|Angela and Kwame helping serve the|
|Florence giving a tour of the clinic|
Today was the first day of teaching at the ray of hope school. We were greeted by the ray of hope staff and a few of the kids. I taught the macarena to two classes that had 24 kids each. Each classroom was the size was 10 by12 . Though I thought to myself' wow how can they learn in such a tight space? How can they even move? The classroom was so tiny yet their love of learning was so strong that it didn't matter if they were squished together all day long. It didn't matter that they played, ate and learned all in the same small space with not one of them ever complaining. Quietly they waited to be fed. As we served each child, they gave us a sincere' thank you.' it was truly amazing.
I was overjoyed to see how they embraced me with their hand claps everytime we entered the room. Everytime I walked out and walked back in, they clapped and cheered. Today's dance was the Macarena. They had a blast and wanted more. Each child got to show me their favorite dance, and I then found myself wanting more. We were thirsty for each others teachings and happiness that we could not get enough. Seeing these kids and looking at what the they see and witness everyday is amazing. We learned the stories about each child, some who were beat by their fathers and kids who go all weekend without food and kids who are HIV positive and yet, they manage to be happy all the time. They always manage to rejoiced and keep a genuine smile on their face. It makes me so proud to share this experience with them. We danced ,laughed and played games all day and this is only the beginning!!!
|Robin working on her maraca|
Classy taught dance, and hearing the older class laugh loudly, I had to see what was going on. Classy was laughing and dancing and the kids were laughing and dancing with joy!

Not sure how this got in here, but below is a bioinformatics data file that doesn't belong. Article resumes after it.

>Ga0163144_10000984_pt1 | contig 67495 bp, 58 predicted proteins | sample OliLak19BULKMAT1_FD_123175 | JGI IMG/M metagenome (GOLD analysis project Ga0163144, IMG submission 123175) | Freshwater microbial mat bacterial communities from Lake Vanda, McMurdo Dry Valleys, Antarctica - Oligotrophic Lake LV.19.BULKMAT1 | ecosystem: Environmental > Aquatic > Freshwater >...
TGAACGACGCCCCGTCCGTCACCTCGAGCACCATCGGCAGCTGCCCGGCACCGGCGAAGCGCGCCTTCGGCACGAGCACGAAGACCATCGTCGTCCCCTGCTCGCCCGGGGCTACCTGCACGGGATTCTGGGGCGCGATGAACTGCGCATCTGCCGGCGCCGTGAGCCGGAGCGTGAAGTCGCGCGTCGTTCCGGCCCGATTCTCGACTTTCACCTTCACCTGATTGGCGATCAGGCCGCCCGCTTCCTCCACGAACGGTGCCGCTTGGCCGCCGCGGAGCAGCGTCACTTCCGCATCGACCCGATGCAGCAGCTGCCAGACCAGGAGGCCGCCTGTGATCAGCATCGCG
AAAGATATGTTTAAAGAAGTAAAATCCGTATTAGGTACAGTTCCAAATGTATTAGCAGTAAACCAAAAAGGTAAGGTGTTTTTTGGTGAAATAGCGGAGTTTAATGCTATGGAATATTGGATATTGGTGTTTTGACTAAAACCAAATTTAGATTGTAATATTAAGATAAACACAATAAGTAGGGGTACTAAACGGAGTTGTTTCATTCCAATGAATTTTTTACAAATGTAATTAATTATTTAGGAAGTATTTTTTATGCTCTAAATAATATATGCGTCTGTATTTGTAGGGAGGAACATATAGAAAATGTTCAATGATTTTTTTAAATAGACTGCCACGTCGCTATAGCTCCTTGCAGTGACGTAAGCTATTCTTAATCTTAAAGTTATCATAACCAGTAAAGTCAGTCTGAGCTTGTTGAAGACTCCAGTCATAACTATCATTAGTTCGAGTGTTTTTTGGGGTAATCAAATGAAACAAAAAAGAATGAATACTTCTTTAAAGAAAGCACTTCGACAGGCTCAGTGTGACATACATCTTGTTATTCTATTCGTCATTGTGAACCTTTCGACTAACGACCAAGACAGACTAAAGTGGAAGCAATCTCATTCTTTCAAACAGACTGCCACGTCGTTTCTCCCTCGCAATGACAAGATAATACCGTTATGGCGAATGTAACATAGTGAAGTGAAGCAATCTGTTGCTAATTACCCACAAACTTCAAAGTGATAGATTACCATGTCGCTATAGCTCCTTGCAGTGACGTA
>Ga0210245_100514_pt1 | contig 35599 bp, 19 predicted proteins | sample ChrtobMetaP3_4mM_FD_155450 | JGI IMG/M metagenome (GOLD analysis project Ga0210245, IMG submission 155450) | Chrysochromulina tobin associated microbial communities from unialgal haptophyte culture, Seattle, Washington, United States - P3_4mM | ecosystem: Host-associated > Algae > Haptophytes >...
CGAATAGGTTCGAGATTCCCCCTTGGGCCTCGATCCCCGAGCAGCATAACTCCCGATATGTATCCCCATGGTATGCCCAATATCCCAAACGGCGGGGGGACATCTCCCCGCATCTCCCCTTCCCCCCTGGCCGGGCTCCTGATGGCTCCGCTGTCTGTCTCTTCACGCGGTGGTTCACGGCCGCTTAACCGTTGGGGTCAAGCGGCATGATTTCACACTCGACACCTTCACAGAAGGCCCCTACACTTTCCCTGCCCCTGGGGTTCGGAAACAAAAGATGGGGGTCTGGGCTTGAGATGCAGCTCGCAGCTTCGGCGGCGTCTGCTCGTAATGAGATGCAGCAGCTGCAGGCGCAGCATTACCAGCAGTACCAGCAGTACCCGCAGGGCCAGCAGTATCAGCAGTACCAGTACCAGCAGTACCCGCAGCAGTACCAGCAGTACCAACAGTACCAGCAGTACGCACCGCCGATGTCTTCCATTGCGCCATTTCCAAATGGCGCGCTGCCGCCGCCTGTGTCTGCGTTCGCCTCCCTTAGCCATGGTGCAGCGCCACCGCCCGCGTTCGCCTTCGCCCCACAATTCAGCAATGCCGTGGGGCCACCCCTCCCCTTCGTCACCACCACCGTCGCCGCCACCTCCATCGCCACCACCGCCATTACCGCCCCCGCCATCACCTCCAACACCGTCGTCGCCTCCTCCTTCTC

Craig, Kirsti and I introduced the children to symphony music through “Carnival of the Animals” (a symphony written by Saint-Saens in which each movement depicts an animal). Kirsti, using her whole body, did rhythm motions with the kids that got faster and faster until we ended laughing the kind of laughter that makes your stomach hurt.
My personal project this year is called the Reflection Project. Words can be similar to a living organism - capable of growing, changing, spreading and influencing the world in so many ways, directly and indirectly, through others. Words boast self-belief, self-confidence and self-esteem. The reason why words have the power to affect others so much is related to personal identity. Words are very powerful. If we hear words that are affirming, reinforcing of who we are and desire to be, we are likely to accept them as an accurate description of who we are, which then increases our motivation to fulfill and enhance that description even more.
Every day, each student will pick a name out of a hat and deliver a compliment or affirmation. By the end of the week, each child will have delivered 5 complements to their peers, and in turn, will have received 5 in return. The children will also be making an arts and crafts project that will "come alive" over the course of the week. Plain white frames will ultimately burst with color using pipe cleaners, buttons, glitter, and feathers. And on the very last day, they will be gifted a mirror to put behind their frames. The message here is to confirm how wonderful the children felt when they were receiving those daily complements and affirmations - but to communicate that there may be a span of time when they do not receive a complement or affirmation - but not to be discouraged. Because all they simply need to do is take a look in the mirror, see their powerful reflections for themselves, and remember the greatness, strength and beauty that they already know lies within them.